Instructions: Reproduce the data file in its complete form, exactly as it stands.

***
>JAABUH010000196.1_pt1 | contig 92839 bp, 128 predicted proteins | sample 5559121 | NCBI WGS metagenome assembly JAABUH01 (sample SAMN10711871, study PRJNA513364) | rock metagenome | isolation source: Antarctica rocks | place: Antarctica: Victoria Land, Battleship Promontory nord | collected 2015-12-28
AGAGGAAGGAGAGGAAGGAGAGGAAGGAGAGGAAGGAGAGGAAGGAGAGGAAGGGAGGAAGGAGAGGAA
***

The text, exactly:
>JAABUH010000196.1_pt1 | contig 92839 bp, 128 predicted proteins | sample 5559121 | NCBI WGS metagenome assembly JAABUH01 (sample SAMN10711871, study PRJNA513364) | rock metagenome | isolation source: Antarctica rocks | place: Antarctica: Victoria Land, Battleship Promontory nord | collected 2015-12-28
AGAGGAAGGAGAGGAAGGAGAGGAAGGAGAGGAAGGAGAGGAAGGAGAGGAAGGGAGGAAGGAGAGGAA